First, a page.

Australian explorer Ardea Resources Ltd. plans to evaluate a potential demerger of its noncore gold and base metals projects.
The company's key focus is its Kalgoorlie project in Western Australia, which is prospective for both nickel and cobalt, and it recently raised A$5.5 million to accelerate drilling to define a reserve and upgrade the resource for the KNP cobalt zone.
Ardea was spun out of Australian base metals explorer Heron Resources Ltd. in 2016 and listed on the ASX in early February this year.
Although a possible spinout of its noncore projects, including the Lewis Ponds gold-zinc project in New South Wales and the Mt Zephyr and Bardoc Tectonic Zone gold projects in Western Australia, is on the cards, Managing Director Matthew Painter told S&P Global Market Intelligence on Oct. 17 that a decision is still quite a way off.
"We need to see what they actually are before we can do any sort of deal with them if that's what we choose to do," he said on the sidelines of the Australian Nickel Conference in Perth. "So part of the money that we just raised will go back into drilling some of those, just in a very cursory sort of way, to see what we're actually dealing with."
At Lewis Ponds, Ardea is investigating the potential for a bulk, lower grade mining operation.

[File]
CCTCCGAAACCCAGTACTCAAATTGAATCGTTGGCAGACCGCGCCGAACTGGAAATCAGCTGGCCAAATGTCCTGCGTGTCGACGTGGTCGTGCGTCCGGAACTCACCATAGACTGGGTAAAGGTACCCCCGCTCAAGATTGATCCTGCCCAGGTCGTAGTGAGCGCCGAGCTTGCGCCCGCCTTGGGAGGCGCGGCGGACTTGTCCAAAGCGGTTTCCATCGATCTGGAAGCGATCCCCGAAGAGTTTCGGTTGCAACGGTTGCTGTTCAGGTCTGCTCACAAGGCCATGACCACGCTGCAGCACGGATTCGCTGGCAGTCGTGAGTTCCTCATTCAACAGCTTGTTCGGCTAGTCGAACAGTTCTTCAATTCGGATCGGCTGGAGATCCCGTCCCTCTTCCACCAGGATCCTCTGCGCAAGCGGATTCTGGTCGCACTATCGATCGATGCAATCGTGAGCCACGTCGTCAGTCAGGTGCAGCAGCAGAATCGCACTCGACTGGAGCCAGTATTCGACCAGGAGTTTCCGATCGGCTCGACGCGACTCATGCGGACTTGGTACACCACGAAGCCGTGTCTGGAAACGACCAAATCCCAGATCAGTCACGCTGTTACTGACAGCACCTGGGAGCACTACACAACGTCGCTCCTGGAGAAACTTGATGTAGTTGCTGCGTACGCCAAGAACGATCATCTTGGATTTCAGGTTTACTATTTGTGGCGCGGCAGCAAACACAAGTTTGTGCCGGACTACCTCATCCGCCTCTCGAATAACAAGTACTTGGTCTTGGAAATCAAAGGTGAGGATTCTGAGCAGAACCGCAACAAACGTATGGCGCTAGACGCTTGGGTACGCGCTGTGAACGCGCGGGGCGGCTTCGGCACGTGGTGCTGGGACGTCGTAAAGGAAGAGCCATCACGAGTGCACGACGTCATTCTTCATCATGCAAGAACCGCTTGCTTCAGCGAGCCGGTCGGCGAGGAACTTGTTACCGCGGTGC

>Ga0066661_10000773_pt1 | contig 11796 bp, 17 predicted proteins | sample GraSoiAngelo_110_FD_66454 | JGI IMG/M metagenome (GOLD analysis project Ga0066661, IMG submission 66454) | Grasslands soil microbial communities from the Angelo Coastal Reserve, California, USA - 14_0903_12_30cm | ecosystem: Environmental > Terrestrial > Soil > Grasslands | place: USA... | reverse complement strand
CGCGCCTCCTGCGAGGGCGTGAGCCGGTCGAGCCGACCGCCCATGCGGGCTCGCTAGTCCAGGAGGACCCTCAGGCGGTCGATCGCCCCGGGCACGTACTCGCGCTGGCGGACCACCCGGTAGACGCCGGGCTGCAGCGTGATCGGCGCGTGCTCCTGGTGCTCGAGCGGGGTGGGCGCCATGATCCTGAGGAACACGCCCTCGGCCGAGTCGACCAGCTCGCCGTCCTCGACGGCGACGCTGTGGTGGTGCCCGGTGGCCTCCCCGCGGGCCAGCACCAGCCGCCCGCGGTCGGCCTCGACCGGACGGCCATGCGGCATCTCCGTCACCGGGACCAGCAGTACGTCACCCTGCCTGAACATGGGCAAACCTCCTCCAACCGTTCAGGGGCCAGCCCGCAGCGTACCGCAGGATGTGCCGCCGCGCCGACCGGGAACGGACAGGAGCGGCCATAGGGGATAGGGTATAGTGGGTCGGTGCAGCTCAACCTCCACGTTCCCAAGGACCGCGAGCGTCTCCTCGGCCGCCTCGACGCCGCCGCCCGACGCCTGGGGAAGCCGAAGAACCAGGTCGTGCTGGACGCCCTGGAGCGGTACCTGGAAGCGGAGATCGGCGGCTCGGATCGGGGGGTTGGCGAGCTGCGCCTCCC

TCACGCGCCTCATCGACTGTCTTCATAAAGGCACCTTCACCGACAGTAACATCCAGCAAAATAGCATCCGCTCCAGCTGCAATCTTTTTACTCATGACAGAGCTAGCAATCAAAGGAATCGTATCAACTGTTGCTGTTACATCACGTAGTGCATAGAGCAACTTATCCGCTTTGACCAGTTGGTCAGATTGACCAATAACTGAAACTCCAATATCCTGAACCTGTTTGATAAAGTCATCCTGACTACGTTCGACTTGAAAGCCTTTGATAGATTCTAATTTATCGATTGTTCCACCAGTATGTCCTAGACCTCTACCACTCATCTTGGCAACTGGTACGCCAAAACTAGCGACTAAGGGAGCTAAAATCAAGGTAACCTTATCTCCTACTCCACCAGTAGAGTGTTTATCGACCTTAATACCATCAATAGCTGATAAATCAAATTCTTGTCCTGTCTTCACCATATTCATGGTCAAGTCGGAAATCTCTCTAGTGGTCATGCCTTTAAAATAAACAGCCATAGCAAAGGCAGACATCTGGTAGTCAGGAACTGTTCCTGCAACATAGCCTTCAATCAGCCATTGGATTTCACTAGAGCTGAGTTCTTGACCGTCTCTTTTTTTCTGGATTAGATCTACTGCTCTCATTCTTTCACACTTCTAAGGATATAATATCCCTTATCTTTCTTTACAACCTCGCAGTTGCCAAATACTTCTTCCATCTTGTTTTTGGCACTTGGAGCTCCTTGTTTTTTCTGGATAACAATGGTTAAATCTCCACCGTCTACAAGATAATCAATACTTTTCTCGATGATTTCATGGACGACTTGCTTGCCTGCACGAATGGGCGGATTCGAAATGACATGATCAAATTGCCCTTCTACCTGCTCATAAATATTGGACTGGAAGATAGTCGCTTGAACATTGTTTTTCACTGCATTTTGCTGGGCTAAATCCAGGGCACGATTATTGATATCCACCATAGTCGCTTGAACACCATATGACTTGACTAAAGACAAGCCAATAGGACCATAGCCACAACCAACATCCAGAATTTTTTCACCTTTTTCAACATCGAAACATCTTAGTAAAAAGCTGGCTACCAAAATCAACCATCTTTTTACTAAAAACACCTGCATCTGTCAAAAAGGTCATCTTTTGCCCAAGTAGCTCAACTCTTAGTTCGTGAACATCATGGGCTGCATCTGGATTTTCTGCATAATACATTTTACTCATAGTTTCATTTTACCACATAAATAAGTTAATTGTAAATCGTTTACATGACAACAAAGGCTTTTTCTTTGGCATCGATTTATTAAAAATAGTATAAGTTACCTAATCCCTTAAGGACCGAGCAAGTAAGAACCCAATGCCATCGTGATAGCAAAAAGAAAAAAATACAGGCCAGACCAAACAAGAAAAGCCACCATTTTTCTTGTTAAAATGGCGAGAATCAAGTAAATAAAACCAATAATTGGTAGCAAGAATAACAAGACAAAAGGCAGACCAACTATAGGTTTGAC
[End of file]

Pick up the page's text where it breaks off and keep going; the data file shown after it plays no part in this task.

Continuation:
"We're applying a thesis to it whereby instead of going in and mining the high-grade mineralization as has been done in the past, we're looking at a bulk lower grade-type arrangement, as most of the mines in the region are, and it's coming up very nicely so far," Painter said.
The executive said that while Ardea believes all of its projects can "stand on their own merit," the company needs to assess whether they would be better in a new company or whether more work is needed.
Ardea is looking to take advantage of battery market growth through the development of the high-grade cobalt zone within its Kalgoorlie project.
"The battery market is certainly going to drive the nickel price to some extent," Painter said. "It's almost certainly going to push the cobalt price quite a lot."
Global cobalt production is around 100,000 tonnes per annum, and the price is sitting around US$60,000 per tonne, which is well below 2008 levels of over US$110,000 per tonne.
The Democratic Republic of the Congo accounts for about 60% of global cobalt supply, but Australia is well placed to help fill the gap.
"Without doubt the DRC is the Saudi Arabia, to use an oil analogy, but they've got to get their act together on a number of fronts, it's politically very unstable and there's a number of issues there," Painter said. "In Western Australia in particular, and in Australia in general, we're probably the equivalent of the Gulf of Mexico or the North Sea, we have lots of potential here and it's going to be realized. Kalgoorlie has long been the gold capital of Australia, it's going to become the battery capital of Australia as well."
The company expects to complete a pre-feasibility study on the Kalgoorlie project in the first quarter of 2018 and a definitive feasibility study in 2019.